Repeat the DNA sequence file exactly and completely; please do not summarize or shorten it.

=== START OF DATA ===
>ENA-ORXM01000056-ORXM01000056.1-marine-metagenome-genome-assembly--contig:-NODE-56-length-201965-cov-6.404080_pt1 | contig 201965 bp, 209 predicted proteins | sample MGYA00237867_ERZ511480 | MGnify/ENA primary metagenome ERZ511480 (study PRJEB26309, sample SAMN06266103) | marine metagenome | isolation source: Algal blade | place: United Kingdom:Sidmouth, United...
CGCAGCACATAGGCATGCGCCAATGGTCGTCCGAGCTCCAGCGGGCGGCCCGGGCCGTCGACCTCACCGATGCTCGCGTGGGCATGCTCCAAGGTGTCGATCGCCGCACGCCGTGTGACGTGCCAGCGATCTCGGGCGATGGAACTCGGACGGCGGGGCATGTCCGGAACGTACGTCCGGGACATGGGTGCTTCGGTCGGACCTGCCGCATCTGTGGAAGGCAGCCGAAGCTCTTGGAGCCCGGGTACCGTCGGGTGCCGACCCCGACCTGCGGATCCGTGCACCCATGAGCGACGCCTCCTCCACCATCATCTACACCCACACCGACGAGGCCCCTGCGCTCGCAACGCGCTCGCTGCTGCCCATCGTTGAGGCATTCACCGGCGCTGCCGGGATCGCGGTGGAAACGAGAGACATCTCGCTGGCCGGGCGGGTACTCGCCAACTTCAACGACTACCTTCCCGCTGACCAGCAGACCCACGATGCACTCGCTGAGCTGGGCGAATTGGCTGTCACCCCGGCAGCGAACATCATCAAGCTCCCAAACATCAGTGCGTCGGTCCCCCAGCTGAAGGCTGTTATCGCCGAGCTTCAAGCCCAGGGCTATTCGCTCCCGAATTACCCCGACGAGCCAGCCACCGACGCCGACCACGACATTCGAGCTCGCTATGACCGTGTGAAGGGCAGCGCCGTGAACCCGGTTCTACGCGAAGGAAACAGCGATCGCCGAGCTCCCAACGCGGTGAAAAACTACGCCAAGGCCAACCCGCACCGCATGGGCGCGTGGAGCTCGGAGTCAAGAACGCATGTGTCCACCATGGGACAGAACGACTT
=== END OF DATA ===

>ENA-ORXM01000056-ORXM01000056.1-marine-metagenome-genome-assembly--contig:-NODE-56-length-201965-cov-6.404080_pt1 | contig 201965 bp, 209 predicted proteins | sample MGYA00237867_ERZ511480 | MGnify/ENA primary metagenome ERZ511480 (study PRJEB26309, sample SAMN06266103) | marine metagenome | isolation source: Algal blade | place: United Kingdom:Sidmouth, United...
CGCAGCACATAGGCATGCGCCAATGGTCGTCCGAGCTCCAGCGGGCGGCCCGGGCCGTCGACCTCACCGATGCTCGCGTGGGCATGCTCCAAGGTGTCGATCGCCGCACGCCGTGTGACGTGCCAGCGATCTCGGGCGATGGAACTCGGACGGCGGGGCATGTCCGGAACGTACGTCCGGGACATGGGTGCTTCGGTCGGACCTGCCGCATCTGTGGAAGGCAGCCGAAGCTCTTGGAGCCCGGGTACCGTCGGGTGCCGACCCCGACCTGCGGATCCGTGCACCCATGAGCGACGCCTCCTCCACCATCATCTACACCCACACCGACGAGGCCCCTGCGCTCGCAACGCGCTCGCTGCTGCCCATCGTTGAGGCATTCACCGGCGCTGCCGGGATCGCGGTGGAAACGAGAGACATCTCGCTGGCCGGGCGGGTACTCGCCAACTTCAACGACTACCTTCCCGCTGACCAGCAGACCCACGATGCACTCGCTGAGCTGGGCGAATTGGCTGTCACCCCGGCAGCGAACATCATCAAGCTCCCAAACATCAGTGCGTCGGTCCCCCAGCTGAAGGCTGTTATCGCCGAGCTTCAAGCCCAGGGCTATTCGCTCCCGAATTACCCCGACGAGCCAGCCACCGACGCCGACCACGACATTCGAGCTCGCTATGACCGTGTGAAGGGCAGCGCCGTGAACCCGGTTCTACGCGAAGGAAACAGCGATCGCCGAGCTCCCAACGCGGTGAAAAACTACGCCAAGGCCAACCCGCACCGCATGGGCGCGTGGAGCTCGGAGTCAAGAACGCATGTGTCCACCATGGGACAGAACGACTT